Caligula is seen as a tyrant because ancient sources describe him as cruel, unstable, and capricious. He was accused of incest, orgies, declaring himself a living god, and killing members of the elite. Modern historians debate how much is true.

Did Caligula make his horse a consul?

Ancient writers say Caligula planned to make his horse Incitatus a consul to insult the Roman elite but probably didn’t. The story reveals tensions between Caligula and the Senate.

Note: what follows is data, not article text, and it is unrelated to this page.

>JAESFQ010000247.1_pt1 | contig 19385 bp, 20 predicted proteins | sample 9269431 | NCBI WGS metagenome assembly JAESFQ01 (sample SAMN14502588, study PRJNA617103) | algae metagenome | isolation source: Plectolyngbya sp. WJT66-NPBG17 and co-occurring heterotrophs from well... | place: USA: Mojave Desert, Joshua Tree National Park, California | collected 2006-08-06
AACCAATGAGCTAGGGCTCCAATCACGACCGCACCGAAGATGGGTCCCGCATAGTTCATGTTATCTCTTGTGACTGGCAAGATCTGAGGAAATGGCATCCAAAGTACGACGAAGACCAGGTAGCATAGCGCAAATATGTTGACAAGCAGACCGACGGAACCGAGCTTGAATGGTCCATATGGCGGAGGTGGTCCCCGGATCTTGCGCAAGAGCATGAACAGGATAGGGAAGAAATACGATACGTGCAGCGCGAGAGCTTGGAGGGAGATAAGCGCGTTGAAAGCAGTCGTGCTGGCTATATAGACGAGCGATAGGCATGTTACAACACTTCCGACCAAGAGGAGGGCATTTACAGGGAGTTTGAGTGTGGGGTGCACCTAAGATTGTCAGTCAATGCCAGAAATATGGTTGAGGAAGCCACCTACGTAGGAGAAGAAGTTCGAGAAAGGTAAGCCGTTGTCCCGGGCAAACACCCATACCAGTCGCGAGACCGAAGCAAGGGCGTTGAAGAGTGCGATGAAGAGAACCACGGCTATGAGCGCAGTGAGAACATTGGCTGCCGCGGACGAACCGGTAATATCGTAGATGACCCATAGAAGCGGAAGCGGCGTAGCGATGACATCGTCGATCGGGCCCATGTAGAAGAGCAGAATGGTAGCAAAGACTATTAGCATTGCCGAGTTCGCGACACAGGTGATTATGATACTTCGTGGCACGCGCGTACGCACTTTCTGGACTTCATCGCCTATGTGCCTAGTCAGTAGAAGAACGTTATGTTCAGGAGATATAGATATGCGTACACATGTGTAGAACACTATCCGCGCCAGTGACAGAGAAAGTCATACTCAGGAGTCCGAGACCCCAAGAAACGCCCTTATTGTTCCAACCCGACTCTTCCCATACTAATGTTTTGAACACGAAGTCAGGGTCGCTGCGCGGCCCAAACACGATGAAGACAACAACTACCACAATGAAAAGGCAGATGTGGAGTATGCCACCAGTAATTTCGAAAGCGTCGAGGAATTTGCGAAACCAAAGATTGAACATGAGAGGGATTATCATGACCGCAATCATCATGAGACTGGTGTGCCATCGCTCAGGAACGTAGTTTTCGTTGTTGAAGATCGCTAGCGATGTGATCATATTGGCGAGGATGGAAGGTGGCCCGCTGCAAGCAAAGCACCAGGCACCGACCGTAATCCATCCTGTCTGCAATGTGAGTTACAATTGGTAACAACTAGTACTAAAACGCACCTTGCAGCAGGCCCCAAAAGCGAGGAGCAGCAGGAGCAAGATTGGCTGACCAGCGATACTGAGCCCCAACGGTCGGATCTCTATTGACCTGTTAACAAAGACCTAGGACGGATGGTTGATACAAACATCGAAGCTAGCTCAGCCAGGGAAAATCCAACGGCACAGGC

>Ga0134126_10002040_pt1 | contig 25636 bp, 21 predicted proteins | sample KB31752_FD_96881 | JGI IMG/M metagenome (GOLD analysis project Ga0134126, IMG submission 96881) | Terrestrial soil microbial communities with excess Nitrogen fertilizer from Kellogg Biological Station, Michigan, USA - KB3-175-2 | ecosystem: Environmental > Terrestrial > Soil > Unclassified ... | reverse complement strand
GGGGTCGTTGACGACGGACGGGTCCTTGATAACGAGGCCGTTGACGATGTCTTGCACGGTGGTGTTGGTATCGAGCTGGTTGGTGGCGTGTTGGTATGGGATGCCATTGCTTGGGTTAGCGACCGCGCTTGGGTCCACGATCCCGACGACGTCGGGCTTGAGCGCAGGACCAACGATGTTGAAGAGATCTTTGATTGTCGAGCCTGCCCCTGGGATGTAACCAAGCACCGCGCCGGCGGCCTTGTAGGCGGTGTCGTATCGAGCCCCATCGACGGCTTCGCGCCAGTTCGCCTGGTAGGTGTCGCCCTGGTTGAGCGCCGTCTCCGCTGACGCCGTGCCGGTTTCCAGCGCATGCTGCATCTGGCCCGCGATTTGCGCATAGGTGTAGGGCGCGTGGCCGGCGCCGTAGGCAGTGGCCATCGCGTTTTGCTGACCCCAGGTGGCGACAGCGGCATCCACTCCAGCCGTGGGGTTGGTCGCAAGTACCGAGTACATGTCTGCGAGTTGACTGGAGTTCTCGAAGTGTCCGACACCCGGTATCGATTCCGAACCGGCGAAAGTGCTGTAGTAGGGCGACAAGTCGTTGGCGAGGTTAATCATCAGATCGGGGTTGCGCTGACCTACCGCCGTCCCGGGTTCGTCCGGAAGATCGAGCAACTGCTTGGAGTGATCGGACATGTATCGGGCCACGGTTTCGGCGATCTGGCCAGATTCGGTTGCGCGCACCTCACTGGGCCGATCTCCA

How did Caligula change Rome’s architecture?

Caligula expanded Rome’s infrastructure, completing aqueducts and obelisks. He made improvements to imperial residences on the Palatine Hill and may have annexed temples in the Roman Forum.

Why was Caligula assassinated?

A conspiracy by officers of Caligula’s Praetorian Guard assassinated him after only 3 years ruling Rome. They sought to end his reign but primarily acted to install the next emperor rather than restore the Republic.

What happened to Caligula’s reputation after his death?

The new regime attacked Caligula’s memory as a tyrant. They appropriated his building projects, destroyed statues, and twisted facts to justify his murder. This assassination of his character influences his reputation today.